Central London property prices dropped almost 5 per cent in the 12 months to March, the largest annual fall in three and a half years, as the UK’s poor economic outlook and fears of a further decline in the housing market stopped wealthy buyers from committing to deals.
The price of property in prime areas of the capital dropped to £1,261 per square foot last month, down from £1,326 a year earlier — the lowest level since mid-2021, according to data provider LonRes, as values continued the decline that began in late 2022 after a buoyant 18 months.
“The steam has come out of the market. It was a bit inflated last year,” said Anthony Payne, managing director at LonRes.
Property values in high-end areas of the city, such as Mayfair and Kensington, tend to be less susceptible to the recent rise in mortgage costs as the market relies on cash-rich foreign buyers. But Payne said buyers had become more cautious over concerns that prices could still fall further as the result of a combination of factors, including concerns over the economic outlook and rising interest rates.
The discretionary nature of the central London markets has meant buyers and sellers can afford to remain in a stand-off, Payne added. Wealthy buyers with multiple homes are under less pressure to make a purchase, while sellers are often in a better position to wait out the downturn.
“The vendors are still in yesteryear,” Payne said, adding: “We’re just in that void at the moment where the two are not meeting.”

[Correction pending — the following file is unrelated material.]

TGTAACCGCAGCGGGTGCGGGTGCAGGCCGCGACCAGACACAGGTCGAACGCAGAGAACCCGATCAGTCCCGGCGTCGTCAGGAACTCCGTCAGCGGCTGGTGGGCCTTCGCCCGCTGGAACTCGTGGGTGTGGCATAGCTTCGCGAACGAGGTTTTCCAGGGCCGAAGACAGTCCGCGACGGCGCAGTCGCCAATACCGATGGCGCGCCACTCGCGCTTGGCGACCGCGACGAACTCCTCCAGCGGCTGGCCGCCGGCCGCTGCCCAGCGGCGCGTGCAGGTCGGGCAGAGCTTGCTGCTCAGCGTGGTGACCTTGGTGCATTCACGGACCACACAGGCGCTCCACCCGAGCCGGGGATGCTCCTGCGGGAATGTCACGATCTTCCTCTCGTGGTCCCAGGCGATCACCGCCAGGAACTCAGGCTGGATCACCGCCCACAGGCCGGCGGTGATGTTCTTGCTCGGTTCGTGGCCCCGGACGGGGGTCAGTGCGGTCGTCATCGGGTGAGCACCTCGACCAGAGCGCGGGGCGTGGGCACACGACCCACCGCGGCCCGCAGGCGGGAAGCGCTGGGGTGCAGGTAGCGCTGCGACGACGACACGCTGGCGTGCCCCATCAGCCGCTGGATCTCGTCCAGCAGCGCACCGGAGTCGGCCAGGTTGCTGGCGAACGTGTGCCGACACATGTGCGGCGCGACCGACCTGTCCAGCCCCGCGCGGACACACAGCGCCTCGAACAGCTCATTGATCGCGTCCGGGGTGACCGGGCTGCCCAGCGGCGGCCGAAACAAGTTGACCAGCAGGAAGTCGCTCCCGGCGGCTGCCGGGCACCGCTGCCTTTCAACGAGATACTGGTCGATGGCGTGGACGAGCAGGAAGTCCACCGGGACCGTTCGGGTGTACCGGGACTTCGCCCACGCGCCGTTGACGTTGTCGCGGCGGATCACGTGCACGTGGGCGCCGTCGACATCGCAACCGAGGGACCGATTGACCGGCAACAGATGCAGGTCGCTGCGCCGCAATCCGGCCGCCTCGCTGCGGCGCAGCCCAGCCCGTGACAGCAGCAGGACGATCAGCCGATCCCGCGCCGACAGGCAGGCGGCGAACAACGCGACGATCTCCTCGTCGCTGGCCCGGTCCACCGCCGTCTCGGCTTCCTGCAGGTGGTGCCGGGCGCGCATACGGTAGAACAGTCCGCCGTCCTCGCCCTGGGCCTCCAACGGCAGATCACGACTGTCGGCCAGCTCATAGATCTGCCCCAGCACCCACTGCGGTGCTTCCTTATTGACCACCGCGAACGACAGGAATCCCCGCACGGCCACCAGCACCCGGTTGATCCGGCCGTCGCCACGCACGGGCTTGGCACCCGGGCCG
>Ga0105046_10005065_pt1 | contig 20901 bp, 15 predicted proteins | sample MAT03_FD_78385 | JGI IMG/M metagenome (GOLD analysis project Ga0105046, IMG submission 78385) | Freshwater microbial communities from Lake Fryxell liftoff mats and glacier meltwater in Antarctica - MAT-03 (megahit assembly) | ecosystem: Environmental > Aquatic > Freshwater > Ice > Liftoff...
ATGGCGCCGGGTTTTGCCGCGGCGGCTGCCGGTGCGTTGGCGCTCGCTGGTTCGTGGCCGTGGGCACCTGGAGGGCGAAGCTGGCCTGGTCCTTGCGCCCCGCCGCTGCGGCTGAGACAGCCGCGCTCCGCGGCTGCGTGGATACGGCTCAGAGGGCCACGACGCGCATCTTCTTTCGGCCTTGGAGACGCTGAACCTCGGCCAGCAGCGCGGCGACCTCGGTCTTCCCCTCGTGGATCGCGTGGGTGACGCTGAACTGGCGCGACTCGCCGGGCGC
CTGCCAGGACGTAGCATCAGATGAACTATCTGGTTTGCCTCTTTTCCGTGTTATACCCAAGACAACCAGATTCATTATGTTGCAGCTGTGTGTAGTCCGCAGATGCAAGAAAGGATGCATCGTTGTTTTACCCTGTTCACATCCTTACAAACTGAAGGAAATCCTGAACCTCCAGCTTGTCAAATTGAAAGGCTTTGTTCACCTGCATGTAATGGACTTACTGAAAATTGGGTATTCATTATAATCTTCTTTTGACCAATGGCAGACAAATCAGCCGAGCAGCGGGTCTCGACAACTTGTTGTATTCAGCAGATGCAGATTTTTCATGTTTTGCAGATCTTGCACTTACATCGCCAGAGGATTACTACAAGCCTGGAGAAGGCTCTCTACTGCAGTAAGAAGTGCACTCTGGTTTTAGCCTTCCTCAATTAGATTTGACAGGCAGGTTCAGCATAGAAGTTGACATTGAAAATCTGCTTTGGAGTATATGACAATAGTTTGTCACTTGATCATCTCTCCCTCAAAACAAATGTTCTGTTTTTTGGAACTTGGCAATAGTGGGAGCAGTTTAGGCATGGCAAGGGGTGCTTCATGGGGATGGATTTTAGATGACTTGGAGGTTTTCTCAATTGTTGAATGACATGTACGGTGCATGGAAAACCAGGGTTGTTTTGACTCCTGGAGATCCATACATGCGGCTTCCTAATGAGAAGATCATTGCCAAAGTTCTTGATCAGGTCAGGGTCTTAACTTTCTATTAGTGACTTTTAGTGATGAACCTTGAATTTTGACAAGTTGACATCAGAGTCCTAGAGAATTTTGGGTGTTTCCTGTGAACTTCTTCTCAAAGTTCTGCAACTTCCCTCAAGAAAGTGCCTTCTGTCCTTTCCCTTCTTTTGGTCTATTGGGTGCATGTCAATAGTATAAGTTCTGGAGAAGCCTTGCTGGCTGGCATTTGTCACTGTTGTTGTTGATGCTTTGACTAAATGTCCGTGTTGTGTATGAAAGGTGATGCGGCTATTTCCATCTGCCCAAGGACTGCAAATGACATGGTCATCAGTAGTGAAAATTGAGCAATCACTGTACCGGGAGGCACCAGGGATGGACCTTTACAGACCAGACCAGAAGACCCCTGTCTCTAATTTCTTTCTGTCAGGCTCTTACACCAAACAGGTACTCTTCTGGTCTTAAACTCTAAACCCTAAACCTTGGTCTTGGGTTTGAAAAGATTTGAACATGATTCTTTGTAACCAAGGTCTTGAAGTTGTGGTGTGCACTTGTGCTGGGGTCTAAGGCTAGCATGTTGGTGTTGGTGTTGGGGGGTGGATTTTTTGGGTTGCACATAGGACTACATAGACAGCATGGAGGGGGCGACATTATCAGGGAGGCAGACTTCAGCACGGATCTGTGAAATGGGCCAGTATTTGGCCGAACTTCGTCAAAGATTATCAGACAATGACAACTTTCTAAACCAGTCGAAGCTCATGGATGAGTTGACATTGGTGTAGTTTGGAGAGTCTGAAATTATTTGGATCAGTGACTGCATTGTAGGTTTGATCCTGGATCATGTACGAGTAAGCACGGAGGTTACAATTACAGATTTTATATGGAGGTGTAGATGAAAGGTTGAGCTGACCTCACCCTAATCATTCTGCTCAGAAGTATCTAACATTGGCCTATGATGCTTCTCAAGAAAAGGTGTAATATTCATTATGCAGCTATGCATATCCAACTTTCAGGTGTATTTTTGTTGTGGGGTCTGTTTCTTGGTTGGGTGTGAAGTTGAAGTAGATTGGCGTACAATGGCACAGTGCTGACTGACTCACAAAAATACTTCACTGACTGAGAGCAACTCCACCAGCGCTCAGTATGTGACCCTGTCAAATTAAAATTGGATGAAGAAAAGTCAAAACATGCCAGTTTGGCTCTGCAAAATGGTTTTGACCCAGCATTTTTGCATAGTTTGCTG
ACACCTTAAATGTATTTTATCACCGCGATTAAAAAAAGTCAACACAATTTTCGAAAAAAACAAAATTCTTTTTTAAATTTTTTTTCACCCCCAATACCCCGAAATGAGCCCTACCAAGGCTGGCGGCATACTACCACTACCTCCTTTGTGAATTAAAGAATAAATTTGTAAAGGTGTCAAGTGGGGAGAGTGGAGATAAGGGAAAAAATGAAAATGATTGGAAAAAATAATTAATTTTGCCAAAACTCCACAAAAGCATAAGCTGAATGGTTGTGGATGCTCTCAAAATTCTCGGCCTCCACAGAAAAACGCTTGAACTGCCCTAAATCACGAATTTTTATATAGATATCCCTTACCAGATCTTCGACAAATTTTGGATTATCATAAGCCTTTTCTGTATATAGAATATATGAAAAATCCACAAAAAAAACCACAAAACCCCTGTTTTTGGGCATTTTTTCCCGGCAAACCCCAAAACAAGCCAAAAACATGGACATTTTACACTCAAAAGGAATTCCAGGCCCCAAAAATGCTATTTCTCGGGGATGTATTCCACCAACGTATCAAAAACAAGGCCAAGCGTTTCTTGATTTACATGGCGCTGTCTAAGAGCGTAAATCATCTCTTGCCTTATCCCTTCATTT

Transaction numbers in March were down by a fifth on the same month last year, while prices per square foot dipped below the three year pre-pandemic average for the first time in nearly two years, according to the data.
“Across the market, I hear that a lot of agents are quieter,” said James Forbes, director at high-end London estate agency Forbes Gilbert-Green. “My longer-term concern would be: do we maintain our position as a global financial centre? The concern for all of us in prime central London is ‘brand London’ and ‘brand UK’ remaining positive. That drives our market.”
The central London market enjoyed a boost between mid-2021 and autumn last year, sparked by the easing of Covid-19 travel restriction and foreign buyers taking advantage of the weak pound and low interest rates.
The chaos triggered by the “mini” Budget of shortlived prime minister Liz Truss last September marked a turning point as investors’ confidence in the UK fell sharply and a large number of home sales fell through.
“To invest in London you want economic and political stability,” said Richard Donnell, executive director at property search website Zoopla.
The wider UK housing market has so far defied predictions that higher mortgage costs could knock 10 per cent off house prices, with relatively small declines registered in recent months.